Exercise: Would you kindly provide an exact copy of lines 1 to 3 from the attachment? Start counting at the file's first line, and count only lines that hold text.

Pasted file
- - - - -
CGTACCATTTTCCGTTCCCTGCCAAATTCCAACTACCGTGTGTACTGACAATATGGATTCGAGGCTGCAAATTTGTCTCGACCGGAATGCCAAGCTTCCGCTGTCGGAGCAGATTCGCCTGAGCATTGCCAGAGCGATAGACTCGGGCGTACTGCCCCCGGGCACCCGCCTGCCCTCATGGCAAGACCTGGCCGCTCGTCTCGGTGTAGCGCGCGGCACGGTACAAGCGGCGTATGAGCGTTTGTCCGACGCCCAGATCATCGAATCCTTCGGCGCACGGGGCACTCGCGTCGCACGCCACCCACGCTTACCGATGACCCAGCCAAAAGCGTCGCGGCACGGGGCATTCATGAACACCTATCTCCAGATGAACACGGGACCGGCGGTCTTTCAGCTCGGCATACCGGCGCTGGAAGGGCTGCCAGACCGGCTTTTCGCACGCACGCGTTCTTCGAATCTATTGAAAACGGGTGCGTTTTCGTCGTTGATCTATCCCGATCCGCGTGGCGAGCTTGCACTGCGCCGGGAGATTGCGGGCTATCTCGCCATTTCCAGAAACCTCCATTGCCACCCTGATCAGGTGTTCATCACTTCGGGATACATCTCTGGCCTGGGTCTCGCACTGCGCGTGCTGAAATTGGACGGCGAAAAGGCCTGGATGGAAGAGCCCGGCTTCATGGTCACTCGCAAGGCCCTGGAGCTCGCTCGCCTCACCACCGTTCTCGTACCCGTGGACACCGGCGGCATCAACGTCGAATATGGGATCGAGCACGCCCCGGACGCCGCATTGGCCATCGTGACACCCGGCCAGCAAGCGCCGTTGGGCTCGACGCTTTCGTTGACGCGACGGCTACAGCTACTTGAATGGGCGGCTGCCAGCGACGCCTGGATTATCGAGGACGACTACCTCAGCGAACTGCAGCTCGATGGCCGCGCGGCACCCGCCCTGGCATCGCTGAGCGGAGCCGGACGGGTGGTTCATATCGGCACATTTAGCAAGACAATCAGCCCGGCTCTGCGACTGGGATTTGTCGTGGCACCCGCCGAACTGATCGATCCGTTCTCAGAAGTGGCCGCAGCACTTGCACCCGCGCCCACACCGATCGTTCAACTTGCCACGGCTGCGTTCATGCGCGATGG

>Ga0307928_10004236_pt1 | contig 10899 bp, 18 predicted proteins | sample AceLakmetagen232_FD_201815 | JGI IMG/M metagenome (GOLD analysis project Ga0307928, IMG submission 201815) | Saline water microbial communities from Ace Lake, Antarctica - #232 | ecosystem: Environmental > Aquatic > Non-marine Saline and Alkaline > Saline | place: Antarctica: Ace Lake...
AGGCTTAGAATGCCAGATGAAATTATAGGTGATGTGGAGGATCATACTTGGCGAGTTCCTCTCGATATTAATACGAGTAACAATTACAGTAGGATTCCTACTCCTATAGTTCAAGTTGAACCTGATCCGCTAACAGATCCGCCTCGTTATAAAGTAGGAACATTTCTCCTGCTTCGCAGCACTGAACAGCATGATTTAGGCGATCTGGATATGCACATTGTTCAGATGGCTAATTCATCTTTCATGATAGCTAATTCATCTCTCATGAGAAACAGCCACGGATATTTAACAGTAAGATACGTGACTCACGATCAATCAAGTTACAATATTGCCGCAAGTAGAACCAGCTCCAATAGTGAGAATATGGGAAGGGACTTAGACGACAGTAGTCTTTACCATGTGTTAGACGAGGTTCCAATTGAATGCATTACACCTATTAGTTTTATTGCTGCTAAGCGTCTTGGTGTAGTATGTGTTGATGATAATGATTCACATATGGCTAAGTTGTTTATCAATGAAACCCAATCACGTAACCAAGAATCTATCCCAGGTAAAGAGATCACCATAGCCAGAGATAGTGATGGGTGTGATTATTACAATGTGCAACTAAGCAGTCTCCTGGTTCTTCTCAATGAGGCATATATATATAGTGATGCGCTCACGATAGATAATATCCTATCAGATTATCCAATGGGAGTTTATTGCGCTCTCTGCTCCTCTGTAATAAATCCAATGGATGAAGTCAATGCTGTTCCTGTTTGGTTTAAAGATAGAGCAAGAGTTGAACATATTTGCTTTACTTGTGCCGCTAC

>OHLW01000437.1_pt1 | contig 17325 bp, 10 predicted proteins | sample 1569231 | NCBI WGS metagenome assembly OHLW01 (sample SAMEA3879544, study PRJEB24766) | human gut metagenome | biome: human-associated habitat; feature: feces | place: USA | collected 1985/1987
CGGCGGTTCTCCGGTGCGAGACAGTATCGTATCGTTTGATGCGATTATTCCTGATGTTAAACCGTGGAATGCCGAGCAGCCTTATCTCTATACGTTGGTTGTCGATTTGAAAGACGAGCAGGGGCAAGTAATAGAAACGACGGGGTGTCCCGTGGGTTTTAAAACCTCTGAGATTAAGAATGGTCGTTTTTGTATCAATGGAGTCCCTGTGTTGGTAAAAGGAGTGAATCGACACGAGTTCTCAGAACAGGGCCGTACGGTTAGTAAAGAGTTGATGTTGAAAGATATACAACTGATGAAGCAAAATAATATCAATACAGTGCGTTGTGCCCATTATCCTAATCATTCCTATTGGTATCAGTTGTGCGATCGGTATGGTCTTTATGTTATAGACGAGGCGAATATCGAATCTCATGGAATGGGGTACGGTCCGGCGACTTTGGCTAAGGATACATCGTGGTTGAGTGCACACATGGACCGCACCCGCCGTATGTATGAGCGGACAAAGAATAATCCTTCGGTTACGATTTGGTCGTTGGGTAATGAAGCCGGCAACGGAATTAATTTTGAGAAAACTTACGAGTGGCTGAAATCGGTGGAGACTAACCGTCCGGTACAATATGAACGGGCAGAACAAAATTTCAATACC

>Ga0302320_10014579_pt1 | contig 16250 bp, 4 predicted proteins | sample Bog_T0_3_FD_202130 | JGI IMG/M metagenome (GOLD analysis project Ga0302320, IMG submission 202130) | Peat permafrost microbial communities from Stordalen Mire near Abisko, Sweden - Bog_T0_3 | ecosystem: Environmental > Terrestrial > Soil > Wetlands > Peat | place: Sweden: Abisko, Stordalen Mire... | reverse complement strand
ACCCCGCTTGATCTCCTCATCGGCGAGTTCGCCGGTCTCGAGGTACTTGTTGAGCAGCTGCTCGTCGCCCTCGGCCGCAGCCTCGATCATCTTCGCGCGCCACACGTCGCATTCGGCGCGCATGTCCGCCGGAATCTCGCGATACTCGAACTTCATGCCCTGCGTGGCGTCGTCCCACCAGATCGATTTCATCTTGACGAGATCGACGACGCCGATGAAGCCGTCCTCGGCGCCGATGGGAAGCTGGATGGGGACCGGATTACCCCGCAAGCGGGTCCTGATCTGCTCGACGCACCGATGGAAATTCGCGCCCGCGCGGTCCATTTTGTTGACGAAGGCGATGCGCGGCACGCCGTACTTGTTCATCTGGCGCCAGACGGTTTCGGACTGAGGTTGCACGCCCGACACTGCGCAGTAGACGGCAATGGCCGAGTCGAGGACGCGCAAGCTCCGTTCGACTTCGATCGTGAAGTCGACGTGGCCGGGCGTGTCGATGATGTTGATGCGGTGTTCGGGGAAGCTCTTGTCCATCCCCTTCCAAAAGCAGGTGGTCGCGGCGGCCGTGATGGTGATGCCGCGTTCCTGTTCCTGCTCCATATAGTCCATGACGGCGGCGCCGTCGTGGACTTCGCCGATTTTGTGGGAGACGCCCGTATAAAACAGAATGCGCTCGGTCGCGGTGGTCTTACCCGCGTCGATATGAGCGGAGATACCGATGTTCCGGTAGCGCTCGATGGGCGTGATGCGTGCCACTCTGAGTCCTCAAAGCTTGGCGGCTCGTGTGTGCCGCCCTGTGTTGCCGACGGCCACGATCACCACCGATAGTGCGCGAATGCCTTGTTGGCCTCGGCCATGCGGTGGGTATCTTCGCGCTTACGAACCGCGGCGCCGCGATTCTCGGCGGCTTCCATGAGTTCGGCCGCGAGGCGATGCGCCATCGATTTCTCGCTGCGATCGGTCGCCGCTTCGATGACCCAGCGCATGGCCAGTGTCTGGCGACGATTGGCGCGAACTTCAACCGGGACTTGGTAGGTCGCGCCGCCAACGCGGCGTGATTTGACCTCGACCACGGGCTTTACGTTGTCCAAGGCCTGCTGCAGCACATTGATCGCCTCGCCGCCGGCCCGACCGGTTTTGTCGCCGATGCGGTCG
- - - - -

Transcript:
CGTACCATTTTCCGTTCCCTGCCAAATTCCAACTACCGTGTGTACTGACAATATGGATTCGAGGCTGCAAATTTGTCTCGACCGGAATGCCAAGCTTCCGCTGTCGGAGCAGATTCGCCTGAGCATTGCCAGAGCGATAGACTCGGGCGTACTGCCCCCGGGCACCCGCCTGCCCTCATGGCAAGACCTGGCCGCTCGTCTCGGTGTAGCGCGCGGCACGGTACAAGCGGCGTATGAGCGTTTGTCCGACGCCCAGATCATCGAATCCTTCGGCGCACGGGGCACTCGCGTCGCACGCCACCCACGCTTACCGATGACCCAGCCAAAAGCGTCGCGGCACGGGGCATTCATGAACACCTATCTCCAGATGAACACGGGACCGGCGGTCTTTCAGCTCGGCATACCGGCGCTGGAAGGGCTGCCAGACCGGCTTTTCGCACGCACGCGTTCTTCGAATCTATTGAAAACGGGTGCGTTTTCGTCGTTGATCTATCCCGATCCGCGTGGCGAGCTTGCACTGCGCCGGGAGATTGCGGGCTATCTCGCCATTTCCAGAAACCTCCATTGCCACCCTGATCAGGTGTTCATCACTTCGGGATACATCTCTGGCCTGGGTCTCGCACTGCGCGTGCTGAAATTGGACGGCGAAAAGGCCTGGATGGAAGAGCCCGGCTTCATGGTCACTCGCAAGGCCCTGGAGCTCGCTCGCCTCACCACCGTTCTCGTACCCGTGGACACCGGCGGCATCAACGTCGAATATGGGATCGAGCACGCCCCGGACGCCGCATTGGCCATCGTGACACCCGGCCAGCAAGCGCCGTTGGGCTCGACGCTTTCGTTGACGCGACGGCTACAGCTACTTGAATGGGCGGCTGCCAGCGACGCCTGGATTATCGAGGACGACTACCTCAGCGAACTGCAGCTCGATGGCCGCGCGGCACCCGCCCTGGCATCGCTGAGCGGAGCCGGACGGGTGGTTCATATCGGCACATTTAGCAAGACAATCAGCCCGGCTCTGCGACTGGGATTTGTCGTGGCACCCGCCGAACTGATCGATCCGTTCTCAGAAGTGGCCGCAGCACTTGCACCCGCGCCCACACCGATCGTTCAACTTGCCACGGCTGCGTTCATGCGCGATGG

>Ga0307928_10004236_pt1 | contig 10899 bp, 18 predicted proteins | sample AceLakmetagen232_FD_201815 | JGI IMG/M metagenome (GOLD analysis project Ga0307928, IMG submission 201815) | Saline water microbial communities from Ace Lake, Antarctica - #232 | ecosystem: Environmental > Aquatic > Non-marine Saline and Alkaline > Saline | place: Antarctica: Ace Lake...
AGGCTTAGAATGCCAGATGAAATTATAGGTGATGTGGAGGATCATACTTGGCGAGTTCCTCTCGATATTAATACGAGTAACAATTACAGTAGGATTCCTACTCCTATAGTTCAAGTTGAACCTGATCCGCTAACAGATCCGCCTCGTTATAAAGTAGGAACATTTCTCCTGCTTCGCAGCACTGAACAGCATGATTTAGGCGATCTGGATATGCACATTGTTCAGATGGCTAATTCATCTTTCATGATAGCTAATTCATCTCTCATGAGAAACAGCCACGGATATTTAACAGTAAGATACGTGACTCACGATCAATCAAGTTACAATATTGCCGCAAGTAGAACCAGCTCCAATAGTGAGAATATGGGAAGGGACTTAGACGACAGTAGTCTTTACCATGTGTTAGACGAGGTTCCAATTGAATGCATTACACCTATTAGTTTTATTGCTGCTAAGCGTCTTGGTGTAGTATGTGTTGATGATAATGATTCACATATGGCTAAGTTGTTTATCAATGAAACCCAATCACGTAACCAAGAATCTATCCCAGGTAAAGAGATCACCATAGCCAGAGATAGTGATGGGTGTGATTATTACAATGTGCAACTAAGCAGTCTCCTGGTTCTTCTCAATGAGGCATATATATATAGTGATGCGCTCACGATAGATAATATCCTATCAGATTATCCAATGGGAGTTTATTGCGCTCTCTGCTCCTCTGTAATAAATCCAATGGATGAAGTCAATGCTGTTCCTGTTTGGTTTAAAGATAGAGCAAGAGTTGAACATATTTGCTTTACTTGTGCCGCTAC